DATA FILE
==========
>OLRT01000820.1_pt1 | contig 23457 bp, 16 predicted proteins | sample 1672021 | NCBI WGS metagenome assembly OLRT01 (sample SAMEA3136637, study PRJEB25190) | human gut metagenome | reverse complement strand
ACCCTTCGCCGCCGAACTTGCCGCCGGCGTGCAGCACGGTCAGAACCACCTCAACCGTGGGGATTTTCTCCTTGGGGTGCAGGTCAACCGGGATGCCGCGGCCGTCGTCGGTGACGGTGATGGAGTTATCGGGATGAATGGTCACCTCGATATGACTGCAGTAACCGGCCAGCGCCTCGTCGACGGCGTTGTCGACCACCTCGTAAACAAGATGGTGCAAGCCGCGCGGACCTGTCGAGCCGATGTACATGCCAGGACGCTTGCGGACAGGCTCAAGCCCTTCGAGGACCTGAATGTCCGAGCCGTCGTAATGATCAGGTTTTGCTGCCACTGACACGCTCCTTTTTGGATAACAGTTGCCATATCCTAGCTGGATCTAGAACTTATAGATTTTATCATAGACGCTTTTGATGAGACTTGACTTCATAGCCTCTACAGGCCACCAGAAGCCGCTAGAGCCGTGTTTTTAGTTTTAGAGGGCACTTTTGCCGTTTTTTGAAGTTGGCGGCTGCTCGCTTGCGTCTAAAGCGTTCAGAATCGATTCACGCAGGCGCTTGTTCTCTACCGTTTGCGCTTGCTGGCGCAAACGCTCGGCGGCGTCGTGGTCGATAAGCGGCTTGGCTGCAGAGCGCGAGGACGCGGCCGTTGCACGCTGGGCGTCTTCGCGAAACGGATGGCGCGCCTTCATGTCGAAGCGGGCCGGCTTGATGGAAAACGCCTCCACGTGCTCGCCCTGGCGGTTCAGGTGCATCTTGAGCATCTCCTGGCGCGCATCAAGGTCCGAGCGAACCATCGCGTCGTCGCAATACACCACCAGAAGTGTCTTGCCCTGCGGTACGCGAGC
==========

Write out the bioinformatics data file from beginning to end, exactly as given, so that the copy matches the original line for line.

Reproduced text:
>OLRT01000820.1_pt1 | contig 23457 bp, 16 predicted proteins | sample 1672021 | NCBI WGS metagenome assembly OLRT01 (sample SAMEA3136637, study PRJEB25190) | human gut metagenome | reverse complement strand
ACCCTTCGCCGCCGAACTTGCCGCCGGCGTGCAGCACGGTCAGAACCACCTCAACCGTGGGGATTTTCTCCTTGGGGTGCAGGTCAACCGGGATGCCGCGGCCGTCGTCGGTGACGGTGATGGAGTTATCGGGATGAATGGTCACCTCGATATGACTGCAGTAACCGGCCAGCGCCTCGTCGACGGCGTTGTCGACCACCTCGTAAACAAGATGGTGCAAGCCGCGCGGACCTGTCGAGCCGATGTACATGCCAGGACGCTTGCGGACAGGCTCAAGCCCTTCGAGGACCTGAATGTCCGAGCCGTCGTAATGATCAGGTTTTGCTGCCACTGACACGCTCCTTTTTGGATAACAGTTGCCATATCCTAGCTGGATCTAGAACTTATAGATTTTATCATAGACGCTTTTGATGAGACTTGACTTCATAGCCTCTACAGGCCACCAGAAGCCGCTAGAGCCGTGTTTTTAGTTTTAGAGGGCACTTTTGCCGTTTTTTGAAGTTGGCGGCTGCTCGCTTGCGTCTAAAGCGTTCAGAATCGATTCACGCAGGCGCTTGTTCTCTACCGTTTGCGCTTGCTGGCGCAAACGCTCGGCGGCGTCGTGGTCGATAAGCGGCTTGGCTGCAGAGCGCGAGGACGCGGCCGTTGCACGCTGGGCGTCTTCGCGAAACGGATGGCGCGCCTTCATGTCGAAGCGGGCCGGCTTGATGGAAAACGCCTCCACGTGCTCGCCCTGGCGGTTCAGGTGCATCTTGAGCATCTCCTGGCGCGCATCAAGGTCCGAGCGAACCATCGCGTCGTCGCAATACACCACCAGAAGTGTCTTGCCCTGCGGTACGCGAGC